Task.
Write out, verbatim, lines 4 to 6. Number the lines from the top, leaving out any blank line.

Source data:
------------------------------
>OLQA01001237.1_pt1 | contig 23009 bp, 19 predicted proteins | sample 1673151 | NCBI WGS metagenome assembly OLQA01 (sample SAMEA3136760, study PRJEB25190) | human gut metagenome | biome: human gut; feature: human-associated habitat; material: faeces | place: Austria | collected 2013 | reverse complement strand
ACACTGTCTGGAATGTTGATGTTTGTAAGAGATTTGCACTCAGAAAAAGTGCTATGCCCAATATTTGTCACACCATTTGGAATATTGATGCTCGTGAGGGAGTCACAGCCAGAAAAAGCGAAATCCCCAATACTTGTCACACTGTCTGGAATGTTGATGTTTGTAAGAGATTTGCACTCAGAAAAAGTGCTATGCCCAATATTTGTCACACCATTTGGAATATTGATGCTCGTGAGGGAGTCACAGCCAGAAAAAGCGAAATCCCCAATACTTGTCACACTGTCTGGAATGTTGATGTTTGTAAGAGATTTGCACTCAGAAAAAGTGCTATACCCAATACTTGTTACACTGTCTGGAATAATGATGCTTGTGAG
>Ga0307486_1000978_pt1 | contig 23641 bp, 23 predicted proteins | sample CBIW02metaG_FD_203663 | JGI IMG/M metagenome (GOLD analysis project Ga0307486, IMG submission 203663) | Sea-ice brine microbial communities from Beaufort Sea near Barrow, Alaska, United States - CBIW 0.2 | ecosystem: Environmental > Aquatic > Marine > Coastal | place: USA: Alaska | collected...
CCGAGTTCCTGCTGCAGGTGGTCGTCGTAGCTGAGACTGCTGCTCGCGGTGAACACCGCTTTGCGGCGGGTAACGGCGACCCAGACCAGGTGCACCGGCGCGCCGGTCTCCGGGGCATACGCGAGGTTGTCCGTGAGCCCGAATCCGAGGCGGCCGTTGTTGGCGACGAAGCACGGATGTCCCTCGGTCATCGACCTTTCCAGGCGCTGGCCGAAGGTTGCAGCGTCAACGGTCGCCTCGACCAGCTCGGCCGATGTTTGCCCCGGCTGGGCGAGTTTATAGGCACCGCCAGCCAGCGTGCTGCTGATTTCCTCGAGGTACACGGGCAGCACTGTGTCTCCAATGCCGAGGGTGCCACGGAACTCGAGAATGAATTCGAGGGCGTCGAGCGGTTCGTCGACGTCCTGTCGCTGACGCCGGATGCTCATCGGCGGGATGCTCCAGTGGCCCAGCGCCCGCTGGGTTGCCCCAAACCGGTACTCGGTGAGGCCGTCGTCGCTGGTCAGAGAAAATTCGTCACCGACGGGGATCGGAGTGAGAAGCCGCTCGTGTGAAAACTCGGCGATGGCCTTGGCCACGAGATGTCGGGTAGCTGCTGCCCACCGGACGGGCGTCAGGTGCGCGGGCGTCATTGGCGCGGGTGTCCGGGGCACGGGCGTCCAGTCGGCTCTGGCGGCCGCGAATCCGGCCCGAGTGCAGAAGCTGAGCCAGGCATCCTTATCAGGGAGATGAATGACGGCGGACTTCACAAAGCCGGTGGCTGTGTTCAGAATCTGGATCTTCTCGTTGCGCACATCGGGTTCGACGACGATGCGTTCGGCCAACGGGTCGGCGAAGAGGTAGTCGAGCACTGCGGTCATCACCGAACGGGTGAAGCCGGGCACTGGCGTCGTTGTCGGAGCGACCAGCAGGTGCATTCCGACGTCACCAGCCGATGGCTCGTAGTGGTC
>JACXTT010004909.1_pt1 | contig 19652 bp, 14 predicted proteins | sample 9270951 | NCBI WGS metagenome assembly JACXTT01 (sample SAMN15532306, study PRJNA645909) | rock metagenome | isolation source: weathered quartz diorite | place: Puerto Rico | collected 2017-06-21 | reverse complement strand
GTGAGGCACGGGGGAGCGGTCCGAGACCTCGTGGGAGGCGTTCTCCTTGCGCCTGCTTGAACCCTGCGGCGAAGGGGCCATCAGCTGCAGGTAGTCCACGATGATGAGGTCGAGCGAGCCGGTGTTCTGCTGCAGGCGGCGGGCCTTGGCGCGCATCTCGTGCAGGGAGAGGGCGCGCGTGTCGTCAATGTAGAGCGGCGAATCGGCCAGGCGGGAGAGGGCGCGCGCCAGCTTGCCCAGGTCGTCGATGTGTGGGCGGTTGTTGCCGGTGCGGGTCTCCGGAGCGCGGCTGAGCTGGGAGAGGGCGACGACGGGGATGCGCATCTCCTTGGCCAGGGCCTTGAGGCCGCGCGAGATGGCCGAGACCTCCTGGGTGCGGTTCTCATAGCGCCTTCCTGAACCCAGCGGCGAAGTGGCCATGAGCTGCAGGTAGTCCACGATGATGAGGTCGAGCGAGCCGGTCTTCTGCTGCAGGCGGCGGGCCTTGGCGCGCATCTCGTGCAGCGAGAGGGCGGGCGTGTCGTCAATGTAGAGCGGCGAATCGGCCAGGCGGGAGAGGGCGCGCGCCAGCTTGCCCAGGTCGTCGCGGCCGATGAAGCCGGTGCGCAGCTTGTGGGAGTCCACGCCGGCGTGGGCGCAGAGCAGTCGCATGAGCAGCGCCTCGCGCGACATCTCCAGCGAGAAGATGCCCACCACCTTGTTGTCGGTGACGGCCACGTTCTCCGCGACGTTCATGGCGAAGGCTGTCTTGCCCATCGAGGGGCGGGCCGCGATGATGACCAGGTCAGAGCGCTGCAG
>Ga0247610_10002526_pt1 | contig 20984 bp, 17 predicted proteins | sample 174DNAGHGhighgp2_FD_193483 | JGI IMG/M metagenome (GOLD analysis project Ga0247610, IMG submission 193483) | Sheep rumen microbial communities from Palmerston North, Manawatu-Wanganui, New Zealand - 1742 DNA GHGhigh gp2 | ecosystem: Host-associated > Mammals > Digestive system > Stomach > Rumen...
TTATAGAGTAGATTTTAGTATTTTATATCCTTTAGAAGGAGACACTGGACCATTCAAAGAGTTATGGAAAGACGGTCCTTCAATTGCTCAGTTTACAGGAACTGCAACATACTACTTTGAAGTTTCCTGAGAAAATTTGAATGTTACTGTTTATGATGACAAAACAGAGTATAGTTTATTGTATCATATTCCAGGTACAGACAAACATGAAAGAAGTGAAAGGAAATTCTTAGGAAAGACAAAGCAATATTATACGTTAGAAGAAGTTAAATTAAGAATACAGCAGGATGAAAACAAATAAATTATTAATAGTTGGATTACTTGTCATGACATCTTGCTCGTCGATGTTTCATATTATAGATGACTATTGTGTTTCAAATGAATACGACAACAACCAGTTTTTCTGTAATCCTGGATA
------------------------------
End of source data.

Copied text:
CCGAGTTCCTGCTGCAGGTGGTCGTCGTAGCTGAGACTGCTGCTCGCGGTGAACACCGCTTTGCGGCGGGTAACGGCGACCCAGACCAGGTGCACCGGCGCGCCGGTCTCCGGGGCATACGCGAGGTTGTCCGTGAGCCCGAATCCGAGGCGGCCGTTGTTGGCGACGAAGCACGGATGTCCCTCGGTCATCGACCTTTCCAGGCGCTGGCCGAAGGTTGCAGCGTCAACGGTCGCCTCGACCAGCTCGGCCGATGTTTGCCCCGGCTGGGCGAGTTTATAGGCACCGCCAGCCAGCGTGCTGCTGATTTCCTCGAGGTACACGGGCAGCACTGTGTCTCCAATGCCGAGGGTGCCACGGAACTCGAGAATGAATTCGAGGGCGTCGAGCGGTTCGTCGACGTCCTGTCGCTGACGCCGGATGCTCATCGGCGGGATGCTCCAGTGGCCCAGCGCCCGCTGGGTTGCCCCAAACCGGTACTCGGTGAGGCCGTCGTCGCTGGTCAGAGAAAATTCGTCACCGACGGGGATCGGAGTGAGAAGCCGCTCGTGTGAAAACTCGGCGATGGCCTTGGCCACGAGATGTCGGGTAGCTGCTGCCCACCGGACGGGCGTCAGGTGCGCGGGCGTCATTGGCGCGGGTGTCCGGGGCACGGGCGTCCAGTCGGCTCTGGCGGCCGCGAATCCGGCCCGAGTGCAGAAGCTGAGCCAGGCATCCTTATCAGGGAGATGAATGACGGCGGACTTCACAAAGCCGGTGGCTGTGTTCAGAATCTGGATCTTCTCGTTGCGCACATCGGGTTCGACGACGATGCGTTCGGCCAACGGGTCGGCGAAGAGGTAGTCGAGCACTGCGGTCATCACCGAACGGGTGAAGCCGGGCACTGGCGTCGTTGTCGGAGCGACCAGCAGGTGCATTCCGACGTCACCAGCCGATGGCTCGTAGTGGTC
>JACXTT010004909.1_pt1 | contig 19652 bp, 14 predicted proteins | sample 9270951 | NCBI WGS metagenome assembly JACXTT01 (sample SAMN15532306, study PRJNA645909) | rock metagenome | isolation source: weathered quartz diorite | place: Puerto Rico | collected 2017-06-21 | reverse complement strand
GTGAGGCACGGGGGAGCGGTCCGAGACCTCGTGGGAGGCGTTCTCCTTGCGCCTGCTTGAACCCTGCGGCGAAGGGGCCATCAGCTGCAGGTAGTCCACGATGATGAGGTCGAGCGAGCCGGTGTTCTGCTGCAGGCGGCGGGCCTTGGCGCGCATCTCGTGCAGGGAGAGGGCGCGCGTGTCGTCAATGTAGAGCGGCGAATCGGCCAGGCGGGAGAGGGCGCGCGCCAGCTTGCCCAGGTCGTCGATGTGTGGGCGGTTGTTGCCGGTGCGGGTCTCCGGAGCGCGGCTGAGCTGGGAGAGGGCGACGACGGGGATGCGCATCTCCTTGGCCAGGGCCTTGAGGCCGCGCGAGATGGCCGAGACCTCCTGGGTGCGGTTCTCATAGCGCCTTCCTGAACCCAGCGGCGAAGTGGCCATGAGCTGCAGGTAGTCCACGATGATGAGGTCGAGCGAGCCGGTCTTCTGCTGCAGGCGGCGGGCCTTGGCGCGCATCTCGTGCAGCGAGAGGGCGGGCGTGTCGTCAATGTAGAGCGGCGAATCGGCCAGGCGGGAGAGGGCGCGCGCCAGCTTGCCCAGGTCGTCGCGGCCGATGAAGCCGGTGCGCAGCTTGTGGGAGTCCACGCCGGCGTGGGCGCAGAGCAGTCGCATGAGCAGCGCCTCGCGCGACATCTCCAGCGAGAAGATGCCCACCACCTTGTTGTCGGTGACGGCCACGTTCTCCGCGACGTTCATGGCGAAGGCTGTCTTGCCCATCGAGGGGCGGGCCGCGATGATGACCAGGTCAGAGCGCTGCAG